part of the 27-nation bloc for years but very little progress has been made. Sarkozy remains a known opponent to Turkish membership in the EU, although he initially envisioned including the country eventually. Diplomatic sources quoted by the Anatolia news agency on Tuesday also see Sarkozy as responsible for the vote on the resolution on Dec. 19, aiming to strengthen his position with the Armenian diaspora in France ahead of presidential elections.
Sarkozy's Socialist Party rival, Francois Hollande, is also in favor of passing legislation to criminalize denials of the so-called genocide. Turkey and Armenia remain at odds in the genocide debate, an issue that goes back to the mass killings at the onset of World War I when the Ottoman Empire was about to collapse, leaving behind a large number of casualties, specifically in 1915. Modern-day Turkey claims the numbers are exaggerated by the Armenian side, which estimates the deaths at over 1 million people, and says that people from all ethnicities and religions lost their lives in the midst of a devastating civil war. Meanwhile, Turkish Parliament speaker Cemil Cicek sent a letter to his French counterpart, Bernard Accoyer, conveying Turkey's concern over the genocide-denial bill, state-run Anatolia news agency quoted Turkish diplomats on Tuesday. Cicek warned that the bill, once approved, may damage Turkish-French relations. Sources said Cicek wrote in his letter that the duty of national parliaments is not to write history and that the issue must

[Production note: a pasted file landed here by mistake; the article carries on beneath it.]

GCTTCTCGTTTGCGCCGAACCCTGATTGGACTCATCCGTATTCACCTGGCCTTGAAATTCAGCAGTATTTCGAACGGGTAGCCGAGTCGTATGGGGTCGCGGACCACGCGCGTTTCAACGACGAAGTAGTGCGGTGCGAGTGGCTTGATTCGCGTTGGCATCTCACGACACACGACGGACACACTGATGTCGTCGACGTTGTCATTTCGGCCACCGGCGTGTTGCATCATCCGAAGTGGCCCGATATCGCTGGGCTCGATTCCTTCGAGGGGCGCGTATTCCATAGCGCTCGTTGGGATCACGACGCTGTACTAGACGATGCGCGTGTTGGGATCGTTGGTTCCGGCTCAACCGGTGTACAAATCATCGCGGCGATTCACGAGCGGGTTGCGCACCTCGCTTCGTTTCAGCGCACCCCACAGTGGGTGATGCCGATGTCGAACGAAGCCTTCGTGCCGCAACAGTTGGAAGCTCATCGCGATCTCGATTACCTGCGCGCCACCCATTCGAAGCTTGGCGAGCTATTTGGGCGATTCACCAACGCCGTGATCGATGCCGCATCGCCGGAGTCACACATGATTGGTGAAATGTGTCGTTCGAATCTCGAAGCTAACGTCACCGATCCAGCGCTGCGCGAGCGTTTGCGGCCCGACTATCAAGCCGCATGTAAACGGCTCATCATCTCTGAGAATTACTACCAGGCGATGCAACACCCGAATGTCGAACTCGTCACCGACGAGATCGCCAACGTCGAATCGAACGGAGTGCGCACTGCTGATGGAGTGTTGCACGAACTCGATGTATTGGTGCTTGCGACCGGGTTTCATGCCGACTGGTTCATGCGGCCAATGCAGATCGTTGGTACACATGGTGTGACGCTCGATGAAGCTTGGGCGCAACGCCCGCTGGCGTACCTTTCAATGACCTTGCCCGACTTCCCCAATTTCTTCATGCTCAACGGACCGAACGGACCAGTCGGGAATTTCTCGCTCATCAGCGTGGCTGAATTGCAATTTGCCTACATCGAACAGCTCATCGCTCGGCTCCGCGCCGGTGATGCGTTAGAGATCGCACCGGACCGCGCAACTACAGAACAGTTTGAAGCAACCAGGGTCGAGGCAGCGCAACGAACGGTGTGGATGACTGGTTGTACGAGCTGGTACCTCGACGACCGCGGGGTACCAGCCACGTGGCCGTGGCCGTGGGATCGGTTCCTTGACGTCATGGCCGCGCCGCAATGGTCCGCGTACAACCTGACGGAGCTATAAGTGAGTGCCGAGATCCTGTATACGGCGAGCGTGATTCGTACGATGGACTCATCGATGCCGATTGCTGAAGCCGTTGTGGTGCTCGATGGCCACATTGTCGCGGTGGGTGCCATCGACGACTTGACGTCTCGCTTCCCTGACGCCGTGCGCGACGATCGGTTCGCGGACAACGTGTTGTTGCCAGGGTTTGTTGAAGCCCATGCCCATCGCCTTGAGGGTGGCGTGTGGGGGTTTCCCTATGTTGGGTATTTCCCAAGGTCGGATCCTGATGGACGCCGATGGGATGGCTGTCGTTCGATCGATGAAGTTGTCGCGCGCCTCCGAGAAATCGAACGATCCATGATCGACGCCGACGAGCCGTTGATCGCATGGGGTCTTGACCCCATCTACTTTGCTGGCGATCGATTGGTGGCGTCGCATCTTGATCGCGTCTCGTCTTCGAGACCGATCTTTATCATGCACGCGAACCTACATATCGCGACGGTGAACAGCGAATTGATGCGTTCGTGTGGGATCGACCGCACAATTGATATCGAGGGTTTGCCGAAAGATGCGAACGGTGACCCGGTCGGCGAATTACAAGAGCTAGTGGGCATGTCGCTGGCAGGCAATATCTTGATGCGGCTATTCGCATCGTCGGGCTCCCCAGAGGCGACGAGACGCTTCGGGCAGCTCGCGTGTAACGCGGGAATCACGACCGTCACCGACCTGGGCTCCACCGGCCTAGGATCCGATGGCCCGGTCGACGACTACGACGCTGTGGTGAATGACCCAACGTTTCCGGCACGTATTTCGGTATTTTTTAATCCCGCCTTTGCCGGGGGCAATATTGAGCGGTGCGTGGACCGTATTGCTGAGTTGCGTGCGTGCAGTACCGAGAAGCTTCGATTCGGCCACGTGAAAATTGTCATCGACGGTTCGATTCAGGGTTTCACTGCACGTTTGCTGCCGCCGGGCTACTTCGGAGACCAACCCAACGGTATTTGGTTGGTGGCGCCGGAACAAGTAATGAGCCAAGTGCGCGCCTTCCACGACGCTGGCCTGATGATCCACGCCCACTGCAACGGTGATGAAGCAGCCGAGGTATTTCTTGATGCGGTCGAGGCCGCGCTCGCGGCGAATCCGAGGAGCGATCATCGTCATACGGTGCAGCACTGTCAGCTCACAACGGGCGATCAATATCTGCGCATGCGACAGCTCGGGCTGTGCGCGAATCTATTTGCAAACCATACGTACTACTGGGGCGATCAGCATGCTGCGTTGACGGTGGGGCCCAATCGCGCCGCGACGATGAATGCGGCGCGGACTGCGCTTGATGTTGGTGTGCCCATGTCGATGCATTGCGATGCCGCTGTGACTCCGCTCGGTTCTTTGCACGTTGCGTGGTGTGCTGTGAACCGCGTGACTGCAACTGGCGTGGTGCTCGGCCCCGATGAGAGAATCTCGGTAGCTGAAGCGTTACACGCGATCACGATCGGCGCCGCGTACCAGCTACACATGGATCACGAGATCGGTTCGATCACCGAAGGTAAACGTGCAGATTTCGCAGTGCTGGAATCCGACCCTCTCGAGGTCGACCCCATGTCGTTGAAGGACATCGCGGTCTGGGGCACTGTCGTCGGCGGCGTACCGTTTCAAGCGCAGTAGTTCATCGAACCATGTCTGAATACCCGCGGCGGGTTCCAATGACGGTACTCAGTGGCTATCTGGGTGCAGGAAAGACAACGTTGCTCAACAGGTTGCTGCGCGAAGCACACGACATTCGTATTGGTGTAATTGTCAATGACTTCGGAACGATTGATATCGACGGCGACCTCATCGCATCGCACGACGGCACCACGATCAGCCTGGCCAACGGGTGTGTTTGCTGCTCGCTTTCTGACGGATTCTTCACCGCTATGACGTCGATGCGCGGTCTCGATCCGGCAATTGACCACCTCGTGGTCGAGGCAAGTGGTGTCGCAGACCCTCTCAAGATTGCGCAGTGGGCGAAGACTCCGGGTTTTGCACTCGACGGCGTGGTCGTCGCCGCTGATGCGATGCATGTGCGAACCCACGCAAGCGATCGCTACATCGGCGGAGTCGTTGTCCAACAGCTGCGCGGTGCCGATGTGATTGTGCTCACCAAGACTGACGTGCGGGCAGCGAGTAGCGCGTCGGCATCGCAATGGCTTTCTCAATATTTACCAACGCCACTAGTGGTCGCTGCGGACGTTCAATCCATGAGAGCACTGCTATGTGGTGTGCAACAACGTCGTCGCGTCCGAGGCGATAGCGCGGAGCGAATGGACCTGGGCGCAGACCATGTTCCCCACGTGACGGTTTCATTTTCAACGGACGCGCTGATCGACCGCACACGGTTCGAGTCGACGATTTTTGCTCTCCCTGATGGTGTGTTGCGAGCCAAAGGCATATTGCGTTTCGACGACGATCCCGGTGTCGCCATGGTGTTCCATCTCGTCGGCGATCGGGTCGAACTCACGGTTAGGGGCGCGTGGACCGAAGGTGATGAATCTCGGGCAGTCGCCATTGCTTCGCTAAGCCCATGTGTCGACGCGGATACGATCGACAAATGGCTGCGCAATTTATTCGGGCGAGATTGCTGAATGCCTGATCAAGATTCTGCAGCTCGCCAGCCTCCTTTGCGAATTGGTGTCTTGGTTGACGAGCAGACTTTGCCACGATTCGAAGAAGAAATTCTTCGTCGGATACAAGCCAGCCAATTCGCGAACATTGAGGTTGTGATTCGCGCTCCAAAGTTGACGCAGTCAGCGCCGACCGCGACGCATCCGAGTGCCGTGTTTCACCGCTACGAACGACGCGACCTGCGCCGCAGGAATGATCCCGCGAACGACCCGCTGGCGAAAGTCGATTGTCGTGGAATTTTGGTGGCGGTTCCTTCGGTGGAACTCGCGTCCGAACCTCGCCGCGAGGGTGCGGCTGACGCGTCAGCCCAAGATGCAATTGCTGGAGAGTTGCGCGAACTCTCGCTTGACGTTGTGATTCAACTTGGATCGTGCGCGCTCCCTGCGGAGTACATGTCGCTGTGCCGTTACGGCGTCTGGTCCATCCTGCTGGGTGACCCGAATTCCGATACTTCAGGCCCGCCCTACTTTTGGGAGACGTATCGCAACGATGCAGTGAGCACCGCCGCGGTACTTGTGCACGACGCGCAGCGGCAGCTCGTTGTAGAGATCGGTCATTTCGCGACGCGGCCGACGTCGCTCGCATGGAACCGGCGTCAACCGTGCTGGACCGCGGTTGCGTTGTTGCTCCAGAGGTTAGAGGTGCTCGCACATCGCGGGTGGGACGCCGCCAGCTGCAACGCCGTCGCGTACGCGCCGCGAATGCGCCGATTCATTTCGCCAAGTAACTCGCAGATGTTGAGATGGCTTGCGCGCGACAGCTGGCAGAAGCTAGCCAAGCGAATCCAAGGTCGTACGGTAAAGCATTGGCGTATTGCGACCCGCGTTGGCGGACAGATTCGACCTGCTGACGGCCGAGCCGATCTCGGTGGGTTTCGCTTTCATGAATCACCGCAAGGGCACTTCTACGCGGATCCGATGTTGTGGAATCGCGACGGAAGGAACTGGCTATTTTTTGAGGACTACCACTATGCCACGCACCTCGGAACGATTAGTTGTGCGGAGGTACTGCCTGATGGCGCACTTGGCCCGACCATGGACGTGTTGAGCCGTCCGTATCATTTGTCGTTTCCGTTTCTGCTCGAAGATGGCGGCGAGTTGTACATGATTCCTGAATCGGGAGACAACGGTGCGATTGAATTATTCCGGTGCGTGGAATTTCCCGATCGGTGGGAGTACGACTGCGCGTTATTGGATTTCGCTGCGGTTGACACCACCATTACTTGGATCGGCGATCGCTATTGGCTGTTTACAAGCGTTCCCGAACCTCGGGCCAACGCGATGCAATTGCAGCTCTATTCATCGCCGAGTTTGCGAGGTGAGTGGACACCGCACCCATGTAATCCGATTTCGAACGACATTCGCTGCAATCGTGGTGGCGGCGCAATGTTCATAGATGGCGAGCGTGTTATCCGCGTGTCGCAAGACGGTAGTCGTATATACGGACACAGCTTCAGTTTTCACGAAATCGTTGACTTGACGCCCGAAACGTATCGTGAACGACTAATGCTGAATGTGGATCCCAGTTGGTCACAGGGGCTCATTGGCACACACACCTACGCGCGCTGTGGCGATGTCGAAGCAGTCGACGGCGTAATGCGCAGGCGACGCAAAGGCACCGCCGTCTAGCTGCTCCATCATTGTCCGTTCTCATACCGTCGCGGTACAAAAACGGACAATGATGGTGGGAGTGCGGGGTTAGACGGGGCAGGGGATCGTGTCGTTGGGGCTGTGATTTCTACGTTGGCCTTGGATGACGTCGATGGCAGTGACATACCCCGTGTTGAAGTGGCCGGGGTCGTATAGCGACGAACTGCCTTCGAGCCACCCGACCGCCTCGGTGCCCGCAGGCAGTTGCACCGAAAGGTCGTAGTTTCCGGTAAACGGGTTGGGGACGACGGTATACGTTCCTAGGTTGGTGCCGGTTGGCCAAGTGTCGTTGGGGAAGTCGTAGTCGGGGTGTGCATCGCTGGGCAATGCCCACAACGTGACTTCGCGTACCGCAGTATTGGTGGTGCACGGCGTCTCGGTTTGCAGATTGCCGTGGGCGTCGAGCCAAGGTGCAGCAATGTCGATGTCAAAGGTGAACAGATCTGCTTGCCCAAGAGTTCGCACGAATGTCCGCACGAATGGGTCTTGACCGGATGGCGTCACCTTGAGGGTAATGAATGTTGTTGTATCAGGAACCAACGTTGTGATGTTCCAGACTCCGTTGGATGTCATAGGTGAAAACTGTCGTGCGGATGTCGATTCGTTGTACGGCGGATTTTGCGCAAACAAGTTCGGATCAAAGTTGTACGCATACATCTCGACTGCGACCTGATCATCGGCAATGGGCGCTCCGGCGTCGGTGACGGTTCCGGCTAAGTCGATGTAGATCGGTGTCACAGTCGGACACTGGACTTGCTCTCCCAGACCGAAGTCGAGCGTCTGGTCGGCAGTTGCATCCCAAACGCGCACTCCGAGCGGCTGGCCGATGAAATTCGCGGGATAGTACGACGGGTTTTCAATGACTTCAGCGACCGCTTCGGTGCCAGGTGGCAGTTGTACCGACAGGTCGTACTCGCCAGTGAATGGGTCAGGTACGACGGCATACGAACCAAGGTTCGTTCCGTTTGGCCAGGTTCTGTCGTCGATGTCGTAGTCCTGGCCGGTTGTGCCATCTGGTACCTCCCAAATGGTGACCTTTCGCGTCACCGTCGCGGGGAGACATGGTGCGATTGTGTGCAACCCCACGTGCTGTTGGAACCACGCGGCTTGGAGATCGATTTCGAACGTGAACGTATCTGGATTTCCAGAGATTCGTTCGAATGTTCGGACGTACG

be left to historians and researchers.